QUOTES: Starehole Gap was beauty spot. Not a commercial and official Beauty Spot with Tea Rooms run by languid, rapacious genteelwomen and with Period Car Parks for char-a-bancs. No; it was just a pretty, unnoticed place, the private property of Lionel Gedling and part of his small estate on Larcombe Head. The Gap itself was a steep little glade sloping down to the sea, whose chief attractions were a delicate waterfall and a deep green pool. People said that had Lionel Gedling not been so thick-skulled and simple and crazy, he could have made money out of it simply by changing its name to the Faery Grotto, hanging lanterns in the trees and opening it to the holiday public at a shilling or more per head.

Christian was only too pleased to go. He had already got the first two couplets of Ode to the Bloodiness of Man, and he knew he would forget them if he tarried much longer.

“Our man’s certainly a colorful humorist,” [Plumper said.] “Like Peascod, he’s read his detective novels. The Clue of the Wooden Leg. The Clue of the Headless Body. The Clue of the Painted Letter, and now the Clue of the Bloody Handkerchief. Rich – very rich. Too rich.”

But Plumper was scowling. He was angry and he was worried because he had a strong feeling now that he was up against a maniac of some sort; one who was treating crime as a game, taking fantastic risks because he was too crazy to care about personal danger, playing mysterious tricks because it amused him to do so, acting from inconsistently abnormal motives. The whole business was too theatrical, too Grand Guignol.

“Merciful heaven! The man asks has it anything to do with this business?” Peascod was almost prancing with excitement. “This [letter] has come straight from the murderer, don’t you realize that? Hot from his bloody hand. Don’t just stand there dithering, man. Don’t you realize you hold the key to everything? All unwitting, you’ve stumbled on the villain’s secret! Quick, quick what is it you’ve seen, heard, felt, smelled, dreamed?”

THE AUTHOR: Finding biographical information about Zoë Johnson was next to impossible. Other than the very few listings for this book, one of two that were for sale in the past six months, I found nothing online about her. With such a dearth of info I was convinced that Zoë Johnson is a pseudonym for some well-known mystery writer. The book itself – with its primarily male cast of characters, a hard-edged satirical sense of humor, knowledge about the life of a fisherman, and the emphasis on men gathering in a local pub for camaraderie and entertainment – seemed to be the work of a man rather than a woman. But this could be a combination of sheer bias and utter ignorance. I thought of other writers published by Gregory Bles who shared the same sense of offbeat humor and dreamed up similar bizarre plots like Reginald Davis, John Haslette Vahey under his “Henrietta Clandon” guise and John V. Turner writing as “Nicholas Brady.” I guess only copyright information on Johnson’s two books published with Bles would reveal the truth, that and the actual contracts. William Collins & Company (creator of the Collins Crime Club imprint) purchased the publishing house of Gregory Bles in 1953 and most likely still holds the copyright for Johnson’s novels. My feeble attempts at uncovering the copyright info turned up nothing. Then after a few days of compulsive searching of the multiple online updates at Hubin’s Crime Fiction IV I found this:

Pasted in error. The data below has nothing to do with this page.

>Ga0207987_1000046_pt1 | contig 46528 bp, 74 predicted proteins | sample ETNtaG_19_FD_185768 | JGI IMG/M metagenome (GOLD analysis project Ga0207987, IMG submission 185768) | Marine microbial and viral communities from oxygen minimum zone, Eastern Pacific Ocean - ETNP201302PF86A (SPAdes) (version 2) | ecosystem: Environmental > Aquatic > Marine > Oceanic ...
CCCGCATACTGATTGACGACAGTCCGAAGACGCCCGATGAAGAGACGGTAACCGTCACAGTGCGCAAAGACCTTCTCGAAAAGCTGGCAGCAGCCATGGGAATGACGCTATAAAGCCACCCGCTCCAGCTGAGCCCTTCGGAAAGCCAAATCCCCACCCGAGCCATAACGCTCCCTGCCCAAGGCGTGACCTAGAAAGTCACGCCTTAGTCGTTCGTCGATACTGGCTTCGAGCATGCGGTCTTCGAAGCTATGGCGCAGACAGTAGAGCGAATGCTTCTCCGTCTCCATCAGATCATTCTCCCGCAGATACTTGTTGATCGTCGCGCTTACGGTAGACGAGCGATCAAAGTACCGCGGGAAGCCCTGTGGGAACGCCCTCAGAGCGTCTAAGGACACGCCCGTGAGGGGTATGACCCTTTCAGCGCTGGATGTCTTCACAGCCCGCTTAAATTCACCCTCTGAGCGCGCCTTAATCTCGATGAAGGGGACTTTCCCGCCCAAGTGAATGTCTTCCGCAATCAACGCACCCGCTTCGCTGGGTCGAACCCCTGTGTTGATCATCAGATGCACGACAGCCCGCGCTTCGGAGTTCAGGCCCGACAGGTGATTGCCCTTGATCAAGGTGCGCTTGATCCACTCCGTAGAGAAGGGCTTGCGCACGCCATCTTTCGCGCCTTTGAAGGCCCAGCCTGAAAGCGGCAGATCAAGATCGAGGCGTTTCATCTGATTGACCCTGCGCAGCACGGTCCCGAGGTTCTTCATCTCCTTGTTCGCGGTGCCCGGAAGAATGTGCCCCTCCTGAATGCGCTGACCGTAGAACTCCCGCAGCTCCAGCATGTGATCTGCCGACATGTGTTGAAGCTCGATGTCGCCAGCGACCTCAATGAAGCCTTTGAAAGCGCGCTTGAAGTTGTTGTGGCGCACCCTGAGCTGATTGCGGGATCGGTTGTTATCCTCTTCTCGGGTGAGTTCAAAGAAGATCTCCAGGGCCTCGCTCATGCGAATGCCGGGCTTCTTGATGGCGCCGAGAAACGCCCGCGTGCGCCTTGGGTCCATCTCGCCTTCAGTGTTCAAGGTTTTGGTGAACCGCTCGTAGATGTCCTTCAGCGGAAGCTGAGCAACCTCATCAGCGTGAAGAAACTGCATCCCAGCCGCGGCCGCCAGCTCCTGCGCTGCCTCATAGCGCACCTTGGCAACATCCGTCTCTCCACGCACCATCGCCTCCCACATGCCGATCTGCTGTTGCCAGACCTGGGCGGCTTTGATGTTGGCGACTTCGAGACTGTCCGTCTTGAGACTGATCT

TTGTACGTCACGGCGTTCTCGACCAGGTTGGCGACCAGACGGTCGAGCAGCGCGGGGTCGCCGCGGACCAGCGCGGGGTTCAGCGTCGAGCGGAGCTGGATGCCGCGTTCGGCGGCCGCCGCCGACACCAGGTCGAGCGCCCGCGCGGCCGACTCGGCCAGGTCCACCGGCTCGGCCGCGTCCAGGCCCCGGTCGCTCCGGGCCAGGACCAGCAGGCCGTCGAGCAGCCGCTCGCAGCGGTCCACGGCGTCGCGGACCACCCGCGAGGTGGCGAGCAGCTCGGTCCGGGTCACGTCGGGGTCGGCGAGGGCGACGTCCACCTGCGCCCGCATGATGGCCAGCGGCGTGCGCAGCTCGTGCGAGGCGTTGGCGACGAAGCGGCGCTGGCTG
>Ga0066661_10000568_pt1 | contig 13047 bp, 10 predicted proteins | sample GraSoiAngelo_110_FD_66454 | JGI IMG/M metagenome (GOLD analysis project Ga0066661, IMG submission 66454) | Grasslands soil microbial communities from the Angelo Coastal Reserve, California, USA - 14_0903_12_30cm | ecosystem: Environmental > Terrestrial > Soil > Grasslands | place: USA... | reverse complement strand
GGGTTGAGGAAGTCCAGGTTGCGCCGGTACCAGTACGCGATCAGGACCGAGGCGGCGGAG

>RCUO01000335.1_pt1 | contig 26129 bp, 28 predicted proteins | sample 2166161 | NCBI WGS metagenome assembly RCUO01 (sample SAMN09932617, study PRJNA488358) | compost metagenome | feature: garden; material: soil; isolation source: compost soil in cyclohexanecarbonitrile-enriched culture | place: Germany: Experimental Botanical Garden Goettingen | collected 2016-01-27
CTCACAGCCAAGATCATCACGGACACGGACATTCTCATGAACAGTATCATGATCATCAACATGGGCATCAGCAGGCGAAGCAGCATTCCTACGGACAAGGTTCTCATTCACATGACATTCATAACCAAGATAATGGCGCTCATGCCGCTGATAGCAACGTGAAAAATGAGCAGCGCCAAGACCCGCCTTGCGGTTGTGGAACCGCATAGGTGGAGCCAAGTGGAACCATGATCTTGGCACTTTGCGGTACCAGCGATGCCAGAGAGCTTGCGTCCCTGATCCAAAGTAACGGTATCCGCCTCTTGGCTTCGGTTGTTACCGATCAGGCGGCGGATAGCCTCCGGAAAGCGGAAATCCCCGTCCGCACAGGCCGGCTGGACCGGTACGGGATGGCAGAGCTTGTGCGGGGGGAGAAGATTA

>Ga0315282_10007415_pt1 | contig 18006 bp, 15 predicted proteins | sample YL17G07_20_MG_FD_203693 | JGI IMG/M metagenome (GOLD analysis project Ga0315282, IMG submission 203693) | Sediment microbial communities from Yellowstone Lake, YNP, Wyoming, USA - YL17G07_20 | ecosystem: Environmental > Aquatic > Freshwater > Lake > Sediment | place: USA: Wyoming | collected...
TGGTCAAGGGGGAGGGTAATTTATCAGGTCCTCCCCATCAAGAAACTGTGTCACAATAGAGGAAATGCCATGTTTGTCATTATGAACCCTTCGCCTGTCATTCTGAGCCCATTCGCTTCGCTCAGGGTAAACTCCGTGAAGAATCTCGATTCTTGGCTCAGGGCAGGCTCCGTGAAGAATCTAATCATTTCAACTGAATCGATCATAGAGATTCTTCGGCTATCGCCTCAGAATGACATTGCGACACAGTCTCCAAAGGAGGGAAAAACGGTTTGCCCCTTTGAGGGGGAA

JOHNSON, ZOË (GREY?). 1913(?)-1992(?). (Adding somewhat more likely
middle/maiden name and dates for the author of two 1930s novels in CFIV.)

Good heavens, I thought. She’s a real person! If I had the patience to carry on with this data digging I might be able to verify her birth date and death date with records from Ancestry.com or some other similar genealogy website. But I really can’t spend any more time trying to figure out who she is or where she lived. I’m hoping someone who has some knowledge about Zoë Johnson will read this post and leave a comment below. It’s a real shame she only wrote two books and that the other one, Mourning After (1938), is so rare that no copies are offered for sale at all. This is yet another book I’d love to reprint in a heartbeat.

Wednesday, April 7, 2021

MOONLIGHTERS: Helen Knowland - Senator’s Wife with a Dark Imagination

Madame Baltimore (1949) received quite a bit attention when it was first published. First, its author is Helen Knowland, wife of a prominent California senator at the time. Second, the book itself was one of the darkest studies of marriages gone awry in crime fiction to date. Had Knowland been more talented and dedicated as a writer she probably wouldn’t be the one hit wonder she became. Her personal life, however, interfered (more on that later). Still, one book is more than enough from Helen Knowland. She manages to cram a lot into her twisted portrait of infidelity and betrayal.

Madame Baltimore is quite a first novel and a signal for a type of suspense novel that would dominate crime fiction in the decades to come. Knowland was way ahead of her colleagues, the veterans of mysterydom, who were just beginning to acknowledge the transformation of the traditional detective novel into the novel of crime as psychological character study. In many ways Madame Baltimore looks back to the pioneering work of Elisabeth Sanxay Holding in the late 1930s and Margaret Millar’s early novels on the early 1940s as well as prophesizing the school of domestic suspense that would thrive in the 1950s and 1960s.

Our narrator is disillusioned Harriet Berkeley who has become completely obsessed with Washington DC wonder boy Foster Ford. In the first chapter she reveals her extramarital affair with Ford now lasting for over a year and that has been paying him $500 every month for the past four months. Initially, it seems as if she was paying Foster to remain her lover, but as the story progresses in its unique structure that travels backward in time we find out the money is for an entirely different reason, one that Harriet herself is responsible for having created. Harriet is not a nice person. The more we read about her the more we discover that she has allowed her desire for Foster to ruin her life and all those she thought she loved.